Thursday, June 20, 2024

Ebrahim Raisi passed away

Ebrahim Raisi, who passed away at 63, advanced through Iran’s theocratic ranks from a stringent prosecutor to a resolute president. He managed a harsh suppression of domestic protests and adopted a tough stance in nuclear negotiations with global powers, enhancing his qualifications to potentially succeed as the next supreme leader.

Raisi died in a helicopter crash while returning from a visit to the Azerbaijani border, which occurred in mountainous terrain and resulted in the deaths of all on board, according to a senior Iranian official. Among the casualties was Foreign Minister Hossein Amirabdollahian.

Elected president in a tightly controlled vote in 2021, Raisi adopted a firm position in nuclear negotiations, aiming to secure substantial relief from US sanctions in exchange for minimal restrictions on Iran’s advancing technology.

Iran’s hardliners felt emboldened by the chaotic US military withdrawal from neighboring Afghanistan and the policy fluctuations in Washington.

In 2018, then-US President Donald Trump withdrew from the nuclear deal Tehran had made with six world powers and reinstated severe US sanctions on Iran, leading Tehran to gradually breach the agreement’s nuclear constraints.

Indirect talks between Tehran and US President Joe Biden’s administration to revive the nuclear deal have stalled.

Raisi’s hardline stance extended to domestic politics as well. A year after his election, the mid-ranking cleric ordered stricter enforcement of Iran’s “hijab and chastity law,” which restricts women’s dress and behavior.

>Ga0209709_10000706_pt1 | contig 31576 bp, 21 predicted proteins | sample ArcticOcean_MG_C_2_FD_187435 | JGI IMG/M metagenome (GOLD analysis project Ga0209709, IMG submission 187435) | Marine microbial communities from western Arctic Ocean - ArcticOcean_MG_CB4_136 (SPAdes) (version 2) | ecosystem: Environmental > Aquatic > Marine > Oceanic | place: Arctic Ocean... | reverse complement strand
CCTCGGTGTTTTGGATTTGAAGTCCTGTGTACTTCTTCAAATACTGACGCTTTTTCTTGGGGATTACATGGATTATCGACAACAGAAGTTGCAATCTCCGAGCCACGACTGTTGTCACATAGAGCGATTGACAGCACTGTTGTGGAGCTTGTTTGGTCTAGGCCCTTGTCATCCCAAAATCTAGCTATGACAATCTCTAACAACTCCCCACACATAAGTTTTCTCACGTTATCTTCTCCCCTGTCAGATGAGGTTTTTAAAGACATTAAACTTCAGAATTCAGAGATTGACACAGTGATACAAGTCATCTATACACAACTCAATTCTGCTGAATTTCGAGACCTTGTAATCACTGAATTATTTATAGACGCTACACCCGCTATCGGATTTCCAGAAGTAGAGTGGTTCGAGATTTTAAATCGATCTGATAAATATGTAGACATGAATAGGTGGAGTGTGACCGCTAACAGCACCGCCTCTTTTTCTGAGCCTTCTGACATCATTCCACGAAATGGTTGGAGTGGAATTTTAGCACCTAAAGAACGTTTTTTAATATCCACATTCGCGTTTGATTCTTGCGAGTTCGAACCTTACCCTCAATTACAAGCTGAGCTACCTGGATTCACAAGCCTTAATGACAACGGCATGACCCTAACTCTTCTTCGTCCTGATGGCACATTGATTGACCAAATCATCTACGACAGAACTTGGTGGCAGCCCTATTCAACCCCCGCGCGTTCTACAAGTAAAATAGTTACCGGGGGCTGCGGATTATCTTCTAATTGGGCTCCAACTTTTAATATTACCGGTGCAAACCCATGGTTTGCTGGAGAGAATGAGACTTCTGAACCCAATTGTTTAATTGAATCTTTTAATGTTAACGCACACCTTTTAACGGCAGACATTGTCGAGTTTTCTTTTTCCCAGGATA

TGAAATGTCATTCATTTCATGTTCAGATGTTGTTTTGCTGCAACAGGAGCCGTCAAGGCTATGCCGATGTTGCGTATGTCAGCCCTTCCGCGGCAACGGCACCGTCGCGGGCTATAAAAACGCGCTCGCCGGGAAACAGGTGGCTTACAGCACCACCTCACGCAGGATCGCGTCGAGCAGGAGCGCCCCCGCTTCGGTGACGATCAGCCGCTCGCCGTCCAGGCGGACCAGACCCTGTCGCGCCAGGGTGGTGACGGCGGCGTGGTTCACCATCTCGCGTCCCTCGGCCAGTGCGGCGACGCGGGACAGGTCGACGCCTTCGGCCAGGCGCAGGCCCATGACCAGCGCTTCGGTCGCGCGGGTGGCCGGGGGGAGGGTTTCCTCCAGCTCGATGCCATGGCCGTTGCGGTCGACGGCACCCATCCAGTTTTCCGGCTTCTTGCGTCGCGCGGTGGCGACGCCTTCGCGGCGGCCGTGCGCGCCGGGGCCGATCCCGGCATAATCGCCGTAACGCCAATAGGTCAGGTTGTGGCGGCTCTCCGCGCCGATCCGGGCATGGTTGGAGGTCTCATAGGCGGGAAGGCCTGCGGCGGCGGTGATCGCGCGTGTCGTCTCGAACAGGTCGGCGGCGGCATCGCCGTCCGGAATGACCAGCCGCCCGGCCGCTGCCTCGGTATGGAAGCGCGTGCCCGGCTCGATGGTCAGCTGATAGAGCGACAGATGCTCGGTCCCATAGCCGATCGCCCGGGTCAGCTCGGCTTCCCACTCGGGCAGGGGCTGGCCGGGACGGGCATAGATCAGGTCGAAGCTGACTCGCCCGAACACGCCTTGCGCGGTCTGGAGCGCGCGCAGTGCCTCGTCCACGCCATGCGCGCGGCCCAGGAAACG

Within weeks, a young Kurdish Iranian woman, Mahsa Amini, died in custody after being arrested by the morality police for allegedly violating that law.

The ensuing months of nationwide protests posed one of the most serious challenges to Iran’s clerical rulers since the 1979 Islamic Revolution.

According to rights groups, hundreds of people were killed, including dozens of security personnel involved in the fierce crackdown on demonstrators. “Acts of chaos are unacceptable,” the president insisted.

Although a political novice, Raisi had full backing from his patron, the strongly anti-Western Supreme Leader Ayatollah Ali Khamenei, for his nuclear stance and the security crackdown.

In Iran’s dual political system, which is divided between the clerical establishment and the government, it is Khamenei, not the president, who has the final say in all major policies.

Raisi’s election victory, achieved after heavyweight conservative and moderate rivals were disqualified by a hardline oversight body, consolidated all branches of power in Iran under hardliners loyal to Khamenei. This bolstered Raisi’s chances of potentially succeeding him as Supreme Leader.

However, the widespread protests against clerical rule and his inability to revive Iran’s struggling economy—hampered by Western sanctions and mismanagement—may have diminished his popularity at home.

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